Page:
This year’s survey took place at the end of a long period of very low water. The last spell of significant rain ended on 5th January, more than 3 months before the survey on 14th & 15th April. Obviously this affected the amount of otter evidence. It increased the number of old spraints found on the first day, but made useful mud for padding hard to find. However, I think it also altered the otters’ behaviour, and made them even more elusive. They were not all in their usual haunts. The number of ‘hits‘ was below average, 76 against an average of 90, and the number of ‘near misses’, that is, otters present on day 1 but not discovered on day 2, was up, 26 against 19. In other words, we knew there were otters about, but more of them than usual evaded the overnight scrutiny

Several people found their otters high up in minor tributaries, which is what one expects in summer which is more usually the time when the rivers are low, so that may account for their being harder to find this time. One interesting result was the otter which avoided the sprainting stone and the remote camera trap, but was spotted nearby, so lucky to get included in the results.

You looked at 127 patches, a total of 519 sites, of which 331 (64%) were positive; the average for the last ten years is 71%. Part of the reason for this lower percentage was that no fewer than 15 patches of the 127 had total blanks, much the highest/worst result for this, (average 8). You definitely found 55 otters, and there were 6 others we could add in, under the heading of ‘Reasonable Suspicion’; that is otters we know about from other sources such as fishermen, but which were missed by the survey. As always there were a few places where we could not find a trained volunteer for the weekend in question. This is bound to happen, as our helpers have other commitments, but if the system of early warning of absence is operated we frequently manage to get cover. We are trying to put a better system in place for planning the distribution of patches, but basically it all depends on you the surveyors keeping in touch with HQ. That gives a minimum total of 61 otters we definitely knew to be present, but it would be as valid to interpret the dots on the map a tad more generously. The near misses are often very useful in helping the adjudicator to decide whether there were two otters present, or one very mobile one. Nobody can quibble with the score of 61, but more probably the true final total was 67. Our recent average result is 66. Strictly speaking, this is a tally of occupied otter ranges located, and a minimal count of individual animals, as families are not counted, only one per area, which is all we can be absolutely sure of, on the basis of signs, even if we happen by luck to see more, a bitch with cubs for example.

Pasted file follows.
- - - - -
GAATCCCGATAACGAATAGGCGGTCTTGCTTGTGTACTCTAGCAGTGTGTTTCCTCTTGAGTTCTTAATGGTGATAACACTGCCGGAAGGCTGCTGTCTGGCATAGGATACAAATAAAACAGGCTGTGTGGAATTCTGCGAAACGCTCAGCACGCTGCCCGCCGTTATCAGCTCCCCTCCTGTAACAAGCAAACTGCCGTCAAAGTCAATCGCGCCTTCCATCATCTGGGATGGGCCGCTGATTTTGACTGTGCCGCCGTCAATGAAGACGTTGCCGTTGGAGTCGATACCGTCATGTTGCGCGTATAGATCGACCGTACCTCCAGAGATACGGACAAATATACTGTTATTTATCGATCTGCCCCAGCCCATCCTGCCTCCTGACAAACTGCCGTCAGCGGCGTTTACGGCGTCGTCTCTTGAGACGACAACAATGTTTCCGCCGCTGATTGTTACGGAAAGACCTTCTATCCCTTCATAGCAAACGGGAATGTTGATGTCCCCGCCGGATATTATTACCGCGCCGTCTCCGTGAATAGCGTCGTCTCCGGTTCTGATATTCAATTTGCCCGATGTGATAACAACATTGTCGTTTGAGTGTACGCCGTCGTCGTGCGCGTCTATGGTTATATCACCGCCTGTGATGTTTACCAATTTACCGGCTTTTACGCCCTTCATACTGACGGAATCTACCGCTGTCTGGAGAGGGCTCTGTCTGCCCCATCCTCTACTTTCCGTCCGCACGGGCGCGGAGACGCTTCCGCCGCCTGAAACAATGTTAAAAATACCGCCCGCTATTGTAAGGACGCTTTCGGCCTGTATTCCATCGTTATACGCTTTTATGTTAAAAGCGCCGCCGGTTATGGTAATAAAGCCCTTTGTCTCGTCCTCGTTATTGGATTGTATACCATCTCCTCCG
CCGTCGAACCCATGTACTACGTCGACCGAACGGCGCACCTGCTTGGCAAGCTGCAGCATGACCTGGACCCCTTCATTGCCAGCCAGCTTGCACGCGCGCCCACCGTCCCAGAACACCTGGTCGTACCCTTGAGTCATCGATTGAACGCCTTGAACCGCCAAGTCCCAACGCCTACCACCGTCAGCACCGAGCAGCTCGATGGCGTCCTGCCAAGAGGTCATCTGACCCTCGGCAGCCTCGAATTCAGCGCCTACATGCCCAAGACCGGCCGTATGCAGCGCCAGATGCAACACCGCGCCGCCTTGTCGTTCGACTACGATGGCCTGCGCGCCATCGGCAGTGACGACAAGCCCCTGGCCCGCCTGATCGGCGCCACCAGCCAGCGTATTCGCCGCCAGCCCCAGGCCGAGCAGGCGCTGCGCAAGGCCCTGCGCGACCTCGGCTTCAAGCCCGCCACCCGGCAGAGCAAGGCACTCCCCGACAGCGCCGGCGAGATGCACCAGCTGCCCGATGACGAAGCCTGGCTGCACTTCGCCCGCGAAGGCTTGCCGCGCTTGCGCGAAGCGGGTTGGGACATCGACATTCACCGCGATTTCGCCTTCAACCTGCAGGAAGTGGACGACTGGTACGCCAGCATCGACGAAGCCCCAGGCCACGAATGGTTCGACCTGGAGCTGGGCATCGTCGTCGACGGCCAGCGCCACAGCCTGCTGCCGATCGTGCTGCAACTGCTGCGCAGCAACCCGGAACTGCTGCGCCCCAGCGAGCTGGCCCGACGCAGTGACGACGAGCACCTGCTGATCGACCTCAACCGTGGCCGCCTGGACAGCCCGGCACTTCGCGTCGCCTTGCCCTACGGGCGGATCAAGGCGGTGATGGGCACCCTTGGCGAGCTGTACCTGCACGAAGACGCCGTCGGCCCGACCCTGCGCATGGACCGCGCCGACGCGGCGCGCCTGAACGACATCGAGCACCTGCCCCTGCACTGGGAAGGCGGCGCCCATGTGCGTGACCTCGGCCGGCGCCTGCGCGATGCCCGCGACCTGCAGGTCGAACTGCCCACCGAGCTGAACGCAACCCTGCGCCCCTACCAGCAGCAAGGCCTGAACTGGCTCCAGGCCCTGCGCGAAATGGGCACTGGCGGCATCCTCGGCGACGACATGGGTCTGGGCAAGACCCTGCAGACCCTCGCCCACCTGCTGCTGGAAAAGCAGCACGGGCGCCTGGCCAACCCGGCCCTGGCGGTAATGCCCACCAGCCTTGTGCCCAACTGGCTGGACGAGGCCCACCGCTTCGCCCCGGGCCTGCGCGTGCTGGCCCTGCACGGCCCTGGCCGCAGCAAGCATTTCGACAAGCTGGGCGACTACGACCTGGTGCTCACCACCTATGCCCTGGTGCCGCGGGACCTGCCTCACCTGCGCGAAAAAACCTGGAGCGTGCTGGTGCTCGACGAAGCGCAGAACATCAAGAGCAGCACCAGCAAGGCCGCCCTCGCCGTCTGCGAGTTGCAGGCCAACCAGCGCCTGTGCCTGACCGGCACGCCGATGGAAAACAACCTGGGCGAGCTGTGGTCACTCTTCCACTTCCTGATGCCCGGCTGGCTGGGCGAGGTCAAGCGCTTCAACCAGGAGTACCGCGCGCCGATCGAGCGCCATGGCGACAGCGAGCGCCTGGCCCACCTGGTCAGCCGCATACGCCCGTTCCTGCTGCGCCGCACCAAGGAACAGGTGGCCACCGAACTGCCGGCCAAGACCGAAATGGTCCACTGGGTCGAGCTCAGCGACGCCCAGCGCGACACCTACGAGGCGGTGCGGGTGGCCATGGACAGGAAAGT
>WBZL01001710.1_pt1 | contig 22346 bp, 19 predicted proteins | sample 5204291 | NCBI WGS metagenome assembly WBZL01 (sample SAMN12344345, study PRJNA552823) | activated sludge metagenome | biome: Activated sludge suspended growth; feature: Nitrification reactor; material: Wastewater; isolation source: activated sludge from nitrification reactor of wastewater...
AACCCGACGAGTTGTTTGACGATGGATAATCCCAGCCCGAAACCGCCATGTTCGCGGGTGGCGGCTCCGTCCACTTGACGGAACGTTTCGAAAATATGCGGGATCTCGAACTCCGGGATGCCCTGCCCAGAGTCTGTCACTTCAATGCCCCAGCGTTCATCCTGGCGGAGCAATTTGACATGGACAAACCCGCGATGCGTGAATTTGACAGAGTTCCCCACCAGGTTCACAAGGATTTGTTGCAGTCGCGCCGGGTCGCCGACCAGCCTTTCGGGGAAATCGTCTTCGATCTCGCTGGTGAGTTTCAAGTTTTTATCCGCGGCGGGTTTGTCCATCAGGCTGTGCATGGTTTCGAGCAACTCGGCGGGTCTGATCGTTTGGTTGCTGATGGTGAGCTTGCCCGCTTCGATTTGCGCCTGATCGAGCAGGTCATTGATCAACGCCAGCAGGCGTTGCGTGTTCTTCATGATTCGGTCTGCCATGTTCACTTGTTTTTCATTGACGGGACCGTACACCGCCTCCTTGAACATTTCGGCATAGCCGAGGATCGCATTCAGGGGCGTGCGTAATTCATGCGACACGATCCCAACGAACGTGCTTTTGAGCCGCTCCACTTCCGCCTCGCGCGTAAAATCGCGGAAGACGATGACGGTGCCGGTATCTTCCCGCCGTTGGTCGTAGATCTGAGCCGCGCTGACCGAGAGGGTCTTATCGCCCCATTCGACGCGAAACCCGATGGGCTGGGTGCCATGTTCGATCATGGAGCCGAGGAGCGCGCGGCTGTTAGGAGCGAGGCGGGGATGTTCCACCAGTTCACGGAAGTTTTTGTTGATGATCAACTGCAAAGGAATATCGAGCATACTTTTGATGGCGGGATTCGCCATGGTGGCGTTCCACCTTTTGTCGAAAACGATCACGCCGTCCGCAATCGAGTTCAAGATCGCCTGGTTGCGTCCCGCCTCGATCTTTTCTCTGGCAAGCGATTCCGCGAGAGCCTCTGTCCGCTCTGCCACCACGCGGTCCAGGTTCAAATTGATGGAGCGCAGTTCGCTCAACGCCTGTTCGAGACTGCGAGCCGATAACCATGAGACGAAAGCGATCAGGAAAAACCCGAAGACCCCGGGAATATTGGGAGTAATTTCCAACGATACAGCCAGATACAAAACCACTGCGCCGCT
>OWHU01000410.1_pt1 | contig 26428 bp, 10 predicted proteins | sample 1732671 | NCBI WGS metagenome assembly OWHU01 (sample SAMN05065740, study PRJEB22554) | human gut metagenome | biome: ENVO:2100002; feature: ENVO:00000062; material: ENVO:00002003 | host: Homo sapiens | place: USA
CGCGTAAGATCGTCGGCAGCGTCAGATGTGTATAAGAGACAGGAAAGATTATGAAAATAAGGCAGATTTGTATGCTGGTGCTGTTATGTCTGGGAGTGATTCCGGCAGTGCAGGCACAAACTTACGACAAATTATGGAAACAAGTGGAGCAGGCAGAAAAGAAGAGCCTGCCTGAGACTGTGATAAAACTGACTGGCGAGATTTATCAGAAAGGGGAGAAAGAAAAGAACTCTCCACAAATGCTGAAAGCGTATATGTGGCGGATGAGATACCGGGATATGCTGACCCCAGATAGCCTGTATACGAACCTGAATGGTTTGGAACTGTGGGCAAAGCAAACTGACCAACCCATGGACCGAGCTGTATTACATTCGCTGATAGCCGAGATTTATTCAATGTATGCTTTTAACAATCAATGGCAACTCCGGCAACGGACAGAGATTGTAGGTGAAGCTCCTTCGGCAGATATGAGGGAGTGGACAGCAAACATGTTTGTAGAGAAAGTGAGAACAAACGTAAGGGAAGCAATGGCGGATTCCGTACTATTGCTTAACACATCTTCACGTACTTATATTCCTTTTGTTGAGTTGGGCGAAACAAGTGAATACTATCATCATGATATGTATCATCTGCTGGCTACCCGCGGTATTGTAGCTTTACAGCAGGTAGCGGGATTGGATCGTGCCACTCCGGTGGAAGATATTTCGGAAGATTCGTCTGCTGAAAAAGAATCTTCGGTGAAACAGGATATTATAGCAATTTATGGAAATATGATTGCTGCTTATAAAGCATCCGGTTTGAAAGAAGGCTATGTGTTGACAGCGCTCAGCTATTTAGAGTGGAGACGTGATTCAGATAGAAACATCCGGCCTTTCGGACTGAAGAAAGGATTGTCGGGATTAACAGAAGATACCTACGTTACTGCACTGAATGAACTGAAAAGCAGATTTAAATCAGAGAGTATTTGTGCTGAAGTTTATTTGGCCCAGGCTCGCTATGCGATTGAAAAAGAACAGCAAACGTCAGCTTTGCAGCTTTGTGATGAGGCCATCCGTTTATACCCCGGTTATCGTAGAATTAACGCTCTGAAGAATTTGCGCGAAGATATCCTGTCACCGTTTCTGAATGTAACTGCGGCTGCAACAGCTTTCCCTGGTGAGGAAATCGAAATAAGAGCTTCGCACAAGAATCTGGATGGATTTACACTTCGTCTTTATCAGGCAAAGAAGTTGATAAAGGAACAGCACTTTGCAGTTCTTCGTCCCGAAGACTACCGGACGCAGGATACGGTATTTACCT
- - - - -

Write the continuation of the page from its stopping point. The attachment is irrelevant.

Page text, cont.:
These were distributed thus: Exmoor in Som. 7; N Coast Strs. 11 (or12); Tone 12 (14); S Coast in Som 3 (4); Parrett 13 (14); Cary 0; Brue 10; N Axe 2(3); Frome (3).

This year we again surveyed the whole of the Exmoor National Park, and came up with 21 otters, which is consistent with what we found before.

Our first survey of the whole national park was in 2009, when we looked at 187 sites on Exmoor, 151 of which (81%) had signs of an otter. 44 hits and 8 near misses (29%) gave an adjudicated score of 23 otters, possibly 26. It slightly depends on where you draw the boundary, as sometimes the hit on an Exmoor NP otter is just over the arbitrary and invisible borderline which designates that area.

The following year, 2010, 205 Exmoor sites gave 161 with evidence (78%). 43 hits and 16 near misses (27%) boiled out to 24 otters. For comparison, in the full survey of the whole county for 2010, 521 sites showed evidence at 380 of them (73%), and we claimed 66 occupied otter ranges, (29%).

We could not produce an ENP result for 2011, as the Devon side did not get its people organised, but the Somerset end of the park seemed to be much as before, and the whole of Somerset came in at 318 positive sites out of 477 (66%), scored as 62 ranges minimum, 69 probable (29%).

This year, 2012, from 174 Exmoor sites, 117 (67%) were positive, resulting in 24 hits, and 9 near misses, giving a minimum total of 21 otters.